A sacred crop

Posted on 2 min read

The soybean has always been a crucial crop for Asia, Africa, Australia, where it’s been widely cultivated for thousands of years. People loved it for its nutritive properties so much that it even was considered sacral. According to Chinese mythology, there once lived a ruler by the name Shennong (that can be translated as “divine farmer”). He taught people the practices of agriculture and the use of herbal drugs.

The legendary sovereign thought to have proclaimed that five plants were sacred: soybeans, millet, barley, rice, and wheat. Even though the origin of soybean cultivation remains disputable, many scholars think that 5000 BC is a good estimate. However, it can be 3500 BC. But let’s be honest, we are not here for radiocarbon dating. 

Soybeans are one of the most valuable crops in the world due to their high protein and oil content. Most of the world’s soybean crop is processed into soybean meal and soybean oil for a reason. Oil, tofu, soy milk, soy sauce are among the most important and known foods in the world. But there is other stuff made from soybeans that one might be less familiar with: tempeh, natto, miso, kinako, yuba, douchi – all of them came from Asia, as you can guess.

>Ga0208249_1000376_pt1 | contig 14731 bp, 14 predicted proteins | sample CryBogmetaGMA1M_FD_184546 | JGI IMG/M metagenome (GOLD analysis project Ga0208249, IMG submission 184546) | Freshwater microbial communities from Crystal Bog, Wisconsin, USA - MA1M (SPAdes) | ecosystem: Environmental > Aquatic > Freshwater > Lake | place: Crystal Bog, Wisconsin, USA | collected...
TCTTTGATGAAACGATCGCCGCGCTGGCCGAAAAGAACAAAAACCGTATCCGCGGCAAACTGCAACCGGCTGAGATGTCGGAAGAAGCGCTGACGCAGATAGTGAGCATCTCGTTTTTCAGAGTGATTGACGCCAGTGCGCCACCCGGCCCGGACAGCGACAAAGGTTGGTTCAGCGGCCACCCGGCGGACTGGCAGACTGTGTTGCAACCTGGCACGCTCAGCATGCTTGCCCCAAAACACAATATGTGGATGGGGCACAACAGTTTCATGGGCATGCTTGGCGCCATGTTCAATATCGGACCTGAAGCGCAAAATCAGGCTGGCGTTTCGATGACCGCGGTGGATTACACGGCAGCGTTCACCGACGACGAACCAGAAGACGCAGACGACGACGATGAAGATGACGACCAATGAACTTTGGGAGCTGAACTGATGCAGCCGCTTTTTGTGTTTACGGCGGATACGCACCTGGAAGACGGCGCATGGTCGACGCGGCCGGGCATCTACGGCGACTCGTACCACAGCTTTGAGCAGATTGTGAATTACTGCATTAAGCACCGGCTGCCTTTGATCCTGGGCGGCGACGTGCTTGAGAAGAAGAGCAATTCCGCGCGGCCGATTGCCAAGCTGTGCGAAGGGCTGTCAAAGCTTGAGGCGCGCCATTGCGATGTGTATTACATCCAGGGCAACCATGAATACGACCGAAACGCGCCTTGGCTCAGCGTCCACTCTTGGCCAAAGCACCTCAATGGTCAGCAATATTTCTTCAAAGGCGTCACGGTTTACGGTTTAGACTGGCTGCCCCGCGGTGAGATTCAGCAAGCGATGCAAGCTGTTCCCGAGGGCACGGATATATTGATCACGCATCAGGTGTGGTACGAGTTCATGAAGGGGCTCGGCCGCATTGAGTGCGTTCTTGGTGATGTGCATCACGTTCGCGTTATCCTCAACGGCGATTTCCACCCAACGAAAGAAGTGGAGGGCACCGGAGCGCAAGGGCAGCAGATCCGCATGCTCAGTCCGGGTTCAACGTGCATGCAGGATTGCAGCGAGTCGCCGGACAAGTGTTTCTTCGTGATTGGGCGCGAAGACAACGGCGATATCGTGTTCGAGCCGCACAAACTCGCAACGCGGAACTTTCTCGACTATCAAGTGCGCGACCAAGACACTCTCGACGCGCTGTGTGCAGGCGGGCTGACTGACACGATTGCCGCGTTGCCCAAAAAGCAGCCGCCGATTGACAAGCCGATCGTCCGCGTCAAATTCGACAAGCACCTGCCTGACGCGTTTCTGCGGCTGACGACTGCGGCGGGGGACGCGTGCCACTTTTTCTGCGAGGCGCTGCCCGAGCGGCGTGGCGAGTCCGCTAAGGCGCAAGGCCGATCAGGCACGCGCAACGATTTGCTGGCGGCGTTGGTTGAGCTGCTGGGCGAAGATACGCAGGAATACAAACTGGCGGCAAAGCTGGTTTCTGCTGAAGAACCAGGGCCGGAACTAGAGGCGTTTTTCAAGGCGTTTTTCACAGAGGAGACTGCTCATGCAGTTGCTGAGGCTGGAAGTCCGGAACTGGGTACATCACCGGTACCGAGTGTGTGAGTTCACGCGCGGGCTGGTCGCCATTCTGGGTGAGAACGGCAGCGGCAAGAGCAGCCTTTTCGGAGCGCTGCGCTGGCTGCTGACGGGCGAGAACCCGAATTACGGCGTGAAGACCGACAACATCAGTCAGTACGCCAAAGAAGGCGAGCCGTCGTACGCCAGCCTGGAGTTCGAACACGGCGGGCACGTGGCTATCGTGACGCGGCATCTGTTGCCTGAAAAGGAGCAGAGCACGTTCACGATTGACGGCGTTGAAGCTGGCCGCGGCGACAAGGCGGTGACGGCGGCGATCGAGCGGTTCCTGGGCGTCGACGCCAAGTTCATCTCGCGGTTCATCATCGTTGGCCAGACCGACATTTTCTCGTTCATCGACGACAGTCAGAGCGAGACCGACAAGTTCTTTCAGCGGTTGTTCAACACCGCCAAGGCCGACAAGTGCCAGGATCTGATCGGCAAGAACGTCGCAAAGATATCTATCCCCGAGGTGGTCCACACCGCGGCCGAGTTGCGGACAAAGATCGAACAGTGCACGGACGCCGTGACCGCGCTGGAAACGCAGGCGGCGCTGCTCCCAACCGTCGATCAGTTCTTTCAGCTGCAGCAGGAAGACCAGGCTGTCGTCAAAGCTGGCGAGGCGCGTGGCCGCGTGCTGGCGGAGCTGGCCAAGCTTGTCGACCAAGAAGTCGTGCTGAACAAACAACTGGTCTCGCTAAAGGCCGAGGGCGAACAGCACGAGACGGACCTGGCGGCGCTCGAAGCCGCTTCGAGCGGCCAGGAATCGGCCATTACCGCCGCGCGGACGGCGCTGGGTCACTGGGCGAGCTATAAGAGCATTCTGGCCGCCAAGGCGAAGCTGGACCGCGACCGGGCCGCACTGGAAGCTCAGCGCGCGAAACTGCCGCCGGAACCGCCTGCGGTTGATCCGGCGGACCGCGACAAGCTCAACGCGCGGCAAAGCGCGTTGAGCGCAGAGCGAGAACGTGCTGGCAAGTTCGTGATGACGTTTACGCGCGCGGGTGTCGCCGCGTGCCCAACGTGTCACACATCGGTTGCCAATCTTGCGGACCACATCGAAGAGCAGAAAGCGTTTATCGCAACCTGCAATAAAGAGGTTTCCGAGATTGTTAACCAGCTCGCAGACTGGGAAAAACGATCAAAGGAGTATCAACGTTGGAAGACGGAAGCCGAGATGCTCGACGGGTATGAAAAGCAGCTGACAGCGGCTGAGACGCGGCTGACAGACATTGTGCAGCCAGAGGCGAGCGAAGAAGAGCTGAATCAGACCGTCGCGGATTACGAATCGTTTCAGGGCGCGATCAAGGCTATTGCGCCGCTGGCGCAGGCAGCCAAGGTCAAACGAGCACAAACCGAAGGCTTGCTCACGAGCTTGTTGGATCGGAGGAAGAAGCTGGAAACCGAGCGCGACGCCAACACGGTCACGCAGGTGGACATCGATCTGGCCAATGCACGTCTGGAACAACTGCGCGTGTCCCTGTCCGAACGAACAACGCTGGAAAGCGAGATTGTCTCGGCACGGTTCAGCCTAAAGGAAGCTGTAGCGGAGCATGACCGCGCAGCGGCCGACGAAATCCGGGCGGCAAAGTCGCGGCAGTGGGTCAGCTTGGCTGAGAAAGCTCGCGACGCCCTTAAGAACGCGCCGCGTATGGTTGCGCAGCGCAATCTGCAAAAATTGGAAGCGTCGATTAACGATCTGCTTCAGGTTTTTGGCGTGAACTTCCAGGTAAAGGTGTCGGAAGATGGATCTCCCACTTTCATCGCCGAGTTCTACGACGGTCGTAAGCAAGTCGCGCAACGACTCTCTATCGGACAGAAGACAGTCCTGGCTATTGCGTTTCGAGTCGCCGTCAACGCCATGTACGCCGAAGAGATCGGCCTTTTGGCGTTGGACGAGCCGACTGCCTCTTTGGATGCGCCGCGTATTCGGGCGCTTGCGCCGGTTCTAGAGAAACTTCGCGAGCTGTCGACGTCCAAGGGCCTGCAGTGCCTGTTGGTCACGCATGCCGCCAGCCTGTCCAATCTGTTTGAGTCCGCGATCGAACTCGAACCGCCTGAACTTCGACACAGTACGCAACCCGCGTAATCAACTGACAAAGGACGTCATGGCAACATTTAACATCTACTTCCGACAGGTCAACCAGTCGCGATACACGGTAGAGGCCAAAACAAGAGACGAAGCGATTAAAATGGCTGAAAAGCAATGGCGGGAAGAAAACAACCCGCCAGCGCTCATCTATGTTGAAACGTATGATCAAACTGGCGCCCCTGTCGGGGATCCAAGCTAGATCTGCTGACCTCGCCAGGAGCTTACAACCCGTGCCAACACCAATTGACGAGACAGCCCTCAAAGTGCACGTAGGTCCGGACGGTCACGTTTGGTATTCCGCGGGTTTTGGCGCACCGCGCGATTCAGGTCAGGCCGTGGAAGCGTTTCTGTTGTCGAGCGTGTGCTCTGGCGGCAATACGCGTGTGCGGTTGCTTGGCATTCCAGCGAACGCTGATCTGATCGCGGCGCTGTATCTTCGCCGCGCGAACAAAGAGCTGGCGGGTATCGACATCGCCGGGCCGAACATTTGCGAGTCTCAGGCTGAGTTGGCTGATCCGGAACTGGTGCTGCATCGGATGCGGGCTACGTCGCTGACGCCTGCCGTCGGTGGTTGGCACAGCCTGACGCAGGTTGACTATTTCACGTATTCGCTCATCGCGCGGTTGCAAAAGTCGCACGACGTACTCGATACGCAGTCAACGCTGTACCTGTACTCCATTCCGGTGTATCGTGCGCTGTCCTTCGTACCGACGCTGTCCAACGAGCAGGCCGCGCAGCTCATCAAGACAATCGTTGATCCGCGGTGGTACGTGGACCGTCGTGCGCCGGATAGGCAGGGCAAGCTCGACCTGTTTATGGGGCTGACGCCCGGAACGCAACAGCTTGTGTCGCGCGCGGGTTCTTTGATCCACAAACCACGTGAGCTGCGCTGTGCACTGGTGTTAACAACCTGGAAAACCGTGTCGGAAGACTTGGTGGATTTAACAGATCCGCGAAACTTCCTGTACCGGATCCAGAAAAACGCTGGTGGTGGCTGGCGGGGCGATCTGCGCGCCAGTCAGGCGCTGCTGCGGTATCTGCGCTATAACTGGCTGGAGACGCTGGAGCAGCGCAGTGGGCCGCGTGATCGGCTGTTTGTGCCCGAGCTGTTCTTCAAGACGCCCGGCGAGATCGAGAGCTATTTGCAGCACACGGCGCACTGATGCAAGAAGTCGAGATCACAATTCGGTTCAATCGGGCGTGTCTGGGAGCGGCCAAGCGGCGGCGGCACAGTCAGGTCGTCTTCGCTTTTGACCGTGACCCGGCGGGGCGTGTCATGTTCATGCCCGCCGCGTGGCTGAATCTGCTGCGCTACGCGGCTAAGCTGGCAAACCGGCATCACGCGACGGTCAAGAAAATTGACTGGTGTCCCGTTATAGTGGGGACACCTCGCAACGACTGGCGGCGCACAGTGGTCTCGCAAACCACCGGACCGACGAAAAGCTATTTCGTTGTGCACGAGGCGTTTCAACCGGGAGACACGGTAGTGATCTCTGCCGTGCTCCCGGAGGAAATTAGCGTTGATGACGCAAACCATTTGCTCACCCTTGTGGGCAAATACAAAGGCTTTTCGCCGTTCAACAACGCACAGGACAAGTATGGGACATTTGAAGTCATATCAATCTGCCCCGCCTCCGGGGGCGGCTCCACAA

Green beans

When you hear the word “soybeans”, you usually imagine round, dried, yellowish seeds, but no matter how strange it feels, soya beans are green before they are dried. Yep, just like other plants. And those green beans have their name too – edamame. It’s a Japanese name but many people have already adopted it when referring to the immature soybeans in their pods.

Actually, most of us call green beans outside of their pods edamame too which is not 100% correct, because Japanese have a special name for it – “mukimame”, but we seem not to care a lot. With or without their pods, green soybeans are usually served as an appetizer or a beer snack. People just love to munch on edamame, especially when they are cooked right.

The good thing? It’s an absolute no-brainer

All you need is edamame beans in theory pods. Take 150 gr / 2 cups of the beans and throw them into the salted boiling water, leave them there for 3 minutes, then drain and pat with a paper towel. Transfer the beans to a pan with some sesame oil (try to use it specifically because of the bright aroma it imparts to the dish) and fry them for about 3 more minutes until slightly charred.

Add a Tbsp of soy sauce and heat until evaporated. Season with salt and pepper, serve immediately with your favourite beers. Also, consider edamame as a starter for the party. Order some sushi and cook the beans while everybody is waiting. You’ll be the biggest fish in your pond!

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